Angeline Hawkes tells a story of a combined American / Mexican mission to stop Adolf Hitler from acquiring the sword of famed (and infamous) Mexican General and President Santa Anna. The year is 1938.
Quinn O'Reilly sometimes assists the Texas Rangers with missions that even they need help with. He joins with Anna Rosa Ramirez, a beautiful intelligence agent from Mexico, and with the assistance of Anna Rosa will try to stop Odell Roberts bring the stolen sword to Hitler. Posing as husband and wife, Quinn and Anna Rosa set up in a house near Odell's mother's home. The mother is their only link to finding Odell.
What works here is the initial air of mystery. The reader doesn't know why the sword is important, only that it must be found. Nothing happens until Quinn leaves to make his report to the Rangers, though this "nothing happening" is strangely the most compelling aspect of the story. After Quinn leaves Anna Rosa behind I had to sigh in frustration. Of course there is a rape in the story. Of course. Thankfully we never see the physical act on the page, but was it necessary to the story?
I don't know. But it bothered me. Not even simply in a moral sense - that's a given. I just don't think it serves the story.
Yes, yes, I'm sure this is something that fits in with the pulp nature of the story. I get it, maybe. The rape just felt too "easy" to include. Out of place. Unnecessary.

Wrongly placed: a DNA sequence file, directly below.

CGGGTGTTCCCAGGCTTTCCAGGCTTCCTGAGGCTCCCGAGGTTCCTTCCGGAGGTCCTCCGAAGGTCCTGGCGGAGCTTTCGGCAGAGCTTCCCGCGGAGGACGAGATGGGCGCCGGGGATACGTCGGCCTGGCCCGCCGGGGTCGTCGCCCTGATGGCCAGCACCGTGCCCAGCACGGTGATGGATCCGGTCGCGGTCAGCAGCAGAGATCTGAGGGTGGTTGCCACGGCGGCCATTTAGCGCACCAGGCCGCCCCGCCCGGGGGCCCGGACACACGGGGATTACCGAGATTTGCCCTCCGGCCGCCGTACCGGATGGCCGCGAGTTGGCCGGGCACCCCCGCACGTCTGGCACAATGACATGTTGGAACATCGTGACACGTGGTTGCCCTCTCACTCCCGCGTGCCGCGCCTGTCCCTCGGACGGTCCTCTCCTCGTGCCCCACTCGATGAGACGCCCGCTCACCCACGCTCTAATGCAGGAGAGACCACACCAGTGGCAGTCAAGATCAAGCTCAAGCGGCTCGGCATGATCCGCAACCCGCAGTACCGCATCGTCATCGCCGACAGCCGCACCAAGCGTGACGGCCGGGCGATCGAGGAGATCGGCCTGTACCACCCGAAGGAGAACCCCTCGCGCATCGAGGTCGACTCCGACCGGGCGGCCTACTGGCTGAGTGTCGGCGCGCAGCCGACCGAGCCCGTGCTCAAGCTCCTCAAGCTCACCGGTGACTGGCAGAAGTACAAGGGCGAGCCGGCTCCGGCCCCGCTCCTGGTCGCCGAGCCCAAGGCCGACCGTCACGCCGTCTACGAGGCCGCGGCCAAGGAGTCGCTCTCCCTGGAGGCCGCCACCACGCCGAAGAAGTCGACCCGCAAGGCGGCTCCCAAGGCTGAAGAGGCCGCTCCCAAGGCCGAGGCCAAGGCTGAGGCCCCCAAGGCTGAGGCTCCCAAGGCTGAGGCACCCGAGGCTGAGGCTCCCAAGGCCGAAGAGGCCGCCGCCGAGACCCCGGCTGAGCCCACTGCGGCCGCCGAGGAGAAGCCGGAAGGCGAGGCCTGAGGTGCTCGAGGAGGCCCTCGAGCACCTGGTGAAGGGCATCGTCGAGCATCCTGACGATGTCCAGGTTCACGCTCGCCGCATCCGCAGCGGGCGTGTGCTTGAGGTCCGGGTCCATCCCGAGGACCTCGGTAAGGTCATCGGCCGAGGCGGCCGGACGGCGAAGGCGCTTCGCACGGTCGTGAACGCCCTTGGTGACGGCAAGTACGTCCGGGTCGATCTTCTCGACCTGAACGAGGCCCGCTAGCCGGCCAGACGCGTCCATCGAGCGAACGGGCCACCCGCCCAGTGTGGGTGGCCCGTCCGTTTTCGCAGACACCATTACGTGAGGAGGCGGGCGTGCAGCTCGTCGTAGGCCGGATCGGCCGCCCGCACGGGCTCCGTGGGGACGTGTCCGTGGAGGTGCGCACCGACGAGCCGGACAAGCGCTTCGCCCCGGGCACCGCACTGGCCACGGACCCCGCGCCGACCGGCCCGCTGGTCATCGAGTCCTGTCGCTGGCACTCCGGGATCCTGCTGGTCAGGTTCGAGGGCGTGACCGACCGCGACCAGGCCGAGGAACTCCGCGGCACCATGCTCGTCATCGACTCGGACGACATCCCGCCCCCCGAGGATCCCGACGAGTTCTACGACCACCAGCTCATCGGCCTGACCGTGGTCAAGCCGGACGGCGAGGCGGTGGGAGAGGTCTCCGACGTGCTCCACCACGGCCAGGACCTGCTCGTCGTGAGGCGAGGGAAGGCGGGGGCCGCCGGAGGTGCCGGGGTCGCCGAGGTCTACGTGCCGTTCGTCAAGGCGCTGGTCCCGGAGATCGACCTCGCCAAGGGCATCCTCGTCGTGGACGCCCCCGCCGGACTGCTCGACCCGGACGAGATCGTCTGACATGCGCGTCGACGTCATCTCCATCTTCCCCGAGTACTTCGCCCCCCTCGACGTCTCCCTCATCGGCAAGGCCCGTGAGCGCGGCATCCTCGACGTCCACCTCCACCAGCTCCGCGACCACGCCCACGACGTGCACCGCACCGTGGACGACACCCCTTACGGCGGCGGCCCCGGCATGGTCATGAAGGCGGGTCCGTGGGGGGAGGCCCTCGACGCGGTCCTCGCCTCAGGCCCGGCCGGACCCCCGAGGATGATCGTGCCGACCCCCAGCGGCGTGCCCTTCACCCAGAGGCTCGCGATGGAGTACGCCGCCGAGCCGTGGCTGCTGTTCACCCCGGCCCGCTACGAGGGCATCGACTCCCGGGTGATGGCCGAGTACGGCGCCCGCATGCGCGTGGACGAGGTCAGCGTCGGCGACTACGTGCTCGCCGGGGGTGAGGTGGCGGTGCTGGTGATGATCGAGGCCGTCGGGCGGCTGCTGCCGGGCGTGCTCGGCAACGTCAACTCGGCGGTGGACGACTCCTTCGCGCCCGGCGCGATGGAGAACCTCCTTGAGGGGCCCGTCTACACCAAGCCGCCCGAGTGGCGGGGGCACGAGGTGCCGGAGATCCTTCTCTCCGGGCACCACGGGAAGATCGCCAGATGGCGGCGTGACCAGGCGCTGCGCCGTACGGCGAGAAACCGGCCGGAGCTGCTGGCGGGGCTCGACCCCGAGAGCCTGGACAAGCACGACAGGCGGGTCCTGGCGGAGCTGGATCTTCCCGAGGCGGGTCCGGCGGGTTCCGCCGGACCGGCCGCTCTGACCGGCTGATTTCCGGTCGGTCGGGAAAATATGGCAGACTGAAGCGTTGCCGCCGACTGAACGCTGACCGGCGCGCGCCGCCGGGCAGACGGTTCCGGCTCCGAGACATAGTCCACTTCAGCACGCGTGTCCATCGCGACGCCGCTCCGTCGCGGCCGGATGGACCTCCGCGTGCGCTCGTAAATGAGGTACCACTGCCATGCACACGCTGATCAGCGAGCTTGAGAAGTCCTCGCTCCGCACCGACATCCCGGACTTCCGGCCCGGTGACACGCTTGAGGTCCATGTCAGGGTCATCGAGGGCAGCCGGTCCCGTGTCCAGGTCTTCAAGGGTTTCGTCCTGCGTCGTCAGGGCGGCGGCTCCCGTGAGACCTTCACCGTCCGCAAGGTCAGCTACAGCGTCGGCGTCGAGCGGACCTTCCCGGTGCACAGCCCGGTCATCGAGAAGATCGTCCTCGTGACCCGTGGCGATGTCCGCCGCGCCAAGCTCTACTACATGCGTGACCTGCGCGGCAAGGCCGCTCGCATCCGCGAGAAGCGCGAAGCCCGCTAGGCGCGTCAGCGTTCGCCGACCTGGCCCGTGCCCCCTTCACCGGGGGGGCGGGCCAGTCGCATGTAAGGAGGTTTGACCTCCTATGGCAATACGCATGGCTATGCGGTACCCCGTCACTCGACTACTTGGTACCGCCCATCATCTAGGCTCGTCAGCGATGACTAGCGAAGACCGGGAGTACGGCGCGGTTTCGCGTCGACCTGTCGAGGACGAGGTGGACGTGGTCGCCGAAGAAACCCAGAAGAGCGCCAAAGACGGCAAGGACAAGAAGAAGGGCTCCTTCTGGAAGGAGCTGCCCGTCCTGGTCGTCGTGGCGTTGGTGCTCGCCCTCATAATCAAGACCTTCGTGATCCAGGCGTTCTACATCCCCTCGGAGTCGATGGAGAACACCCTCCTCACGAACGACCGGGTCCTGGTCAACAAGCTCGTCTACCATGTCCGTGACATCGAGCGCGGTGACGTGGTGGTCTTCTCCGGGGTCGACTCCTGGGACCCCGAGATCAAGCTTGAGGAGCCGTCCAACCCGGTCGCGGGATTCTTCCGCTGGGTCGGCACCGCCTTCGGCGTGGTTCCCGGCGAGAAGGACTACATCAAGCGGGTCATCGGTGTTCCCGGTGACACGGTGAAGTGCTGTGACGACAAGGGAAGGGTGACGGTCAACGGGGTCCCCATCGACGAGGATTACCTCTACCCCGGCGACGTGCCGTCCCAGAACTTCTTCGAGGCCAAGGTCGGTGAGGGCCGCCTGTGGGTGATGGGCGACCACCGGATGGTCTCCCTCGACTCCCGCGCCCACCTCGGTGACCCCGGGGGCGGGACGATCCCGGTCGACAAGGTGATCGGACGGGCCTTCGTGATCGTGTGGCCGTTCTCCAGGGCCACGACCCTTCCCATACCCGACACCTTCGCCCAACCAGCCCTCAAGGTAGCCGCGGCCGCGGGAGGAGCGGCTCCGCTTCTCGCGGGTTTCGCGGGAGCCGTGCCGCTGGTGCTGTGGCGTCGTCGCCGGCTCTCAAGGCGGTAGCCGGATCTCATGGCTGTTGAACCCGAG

The rest of it, the resolution - good stuff. A little campy with the inclusion of Hitler himself, but that works. The twists presented in the rest of the story both fits in with the story and works as a narrative delight (especially the final one). Had I thought about the nature of the story as I was reading I probably could have predicted that final twist, but I was (and am) content to enjoy the story.
"The Fantastical Acquisition of the Sword of General Antonio Lopez De Santa Anna" is the fifth entry in Spicy Slipstream Stories. It's a good one.
This is only tangentally related to the anthology, but I'm noticing a trend forming. I like every other story. The Selke, Mantchev, and now the Hawkes. Stories 1, 3, and 5. Not so much stories 2 and 4. I don't expect this Bret Saberhagen odd-story trend to continue, but it struck me enough to mention.